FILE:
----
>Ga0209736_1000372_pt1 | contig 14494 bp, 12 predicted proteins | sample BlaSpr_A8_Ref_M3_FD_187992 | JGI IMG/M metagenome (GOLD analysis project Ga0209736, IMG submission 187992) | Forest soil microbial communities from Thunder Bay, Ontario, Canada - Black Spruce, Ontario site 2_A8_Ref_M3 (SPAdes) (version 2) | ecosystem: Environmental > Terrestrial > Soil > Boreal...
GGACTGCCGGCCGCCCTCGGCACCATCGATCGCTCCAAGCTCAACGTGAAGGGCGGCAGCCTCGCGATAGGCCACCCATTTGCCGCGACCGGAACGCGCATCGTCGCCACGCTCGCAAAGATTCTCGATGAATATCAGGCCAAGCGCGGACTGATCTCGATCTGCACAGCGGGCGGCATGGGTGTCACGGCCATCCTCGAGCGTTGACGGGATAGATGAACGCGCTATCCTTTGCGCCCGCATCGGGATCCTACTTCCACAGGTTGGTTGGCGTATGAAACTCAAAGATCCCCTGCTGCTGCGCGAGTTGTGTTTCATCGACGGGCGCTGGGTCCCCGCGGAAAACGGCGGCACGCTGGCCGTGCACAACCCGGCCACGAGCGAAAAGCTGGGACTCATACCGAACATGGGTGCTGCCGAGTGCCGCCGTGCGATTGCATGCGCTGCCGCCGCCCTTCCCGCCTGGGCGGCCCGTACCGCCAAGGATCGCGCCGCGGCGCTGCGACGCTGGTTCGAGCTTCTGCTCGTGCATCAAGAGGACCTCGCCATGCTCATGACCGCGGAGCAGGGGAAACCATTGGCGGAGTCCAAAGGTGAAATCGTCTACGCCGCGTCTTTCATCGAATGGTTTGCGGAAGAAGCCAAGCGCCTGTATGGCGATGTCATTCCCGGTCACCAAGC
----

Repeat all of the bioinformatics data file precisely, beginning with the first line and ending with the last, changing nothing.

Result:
>Ga0209736_1000372_pt1 | contig 14494 bp, 12 predicted proteins | sample BlaSpr_A8_Ref_M3_FD_187992 | JGI IMG/M metagenome (GOLD analysis project Ga0209736, IMG submission 187992) | Forest soil microbial communities from Thunder Bay, Ontario, Canada - Black Spruce, Ontario site 2_A8_Ref_M3 (SPAdes) (version 2) | ecosystem: Environmental > Terrestrial > Soil > Boreal...
GGACTGCCGGCCGCCCTCGGCACCATCGATCGCTCCAAGCTCAACGTGAAGGGCGGCAGCCTCGCGATAGGCCACCCATTTGCCGCGACCGGAACGCGCATCGTCGCCACGCTCGCAAAGATTCTCGATGAATATCAGGCCAAGCGCGGACTGATCTCGATCTGCACAGCGGGCGGCATGGGTGTCACGGCCATCCTCGAGCGTTGACGGGATAGATGAACGCGCTATCCTTTGCGCCCGCATCGGGATCCTACTTCCACAGGTTGGTTGGCGTATGAAACTCAAAGATCCCCTGCTGCTGCGCGAGTTGTGTTTCATCGACGGGCGCTGGGTCCCCGCGGAAAACGGCGGCACGCTGGCCGTGCACAACCCGGCCACGAGCGAAAAGCTGGGACTCATACCGAACATGGGTGCTGCCGAGTGCCGCCGTGCGATTGCATGCGCTGCCGCCGCCCTTCCCGCCTGGGCGGCCCGTACCGCCAAGGATCGCGCCGCGGCGCTGCGACGCTGGTTCGAGCTTCTGCTCGTGCATCAAGAGGACCTCGCCATGCTCATGACCGCGGAGCAGGGGAAACCATTGGCGGAGTCCAAAGGTGAAATCGTCTACGCCGCGTCTTTCATCGAATGGTTTGCGGAAGAAGCCAAGCGCCTGTATGGCGATGTCATTCCCGGTCACCAAGC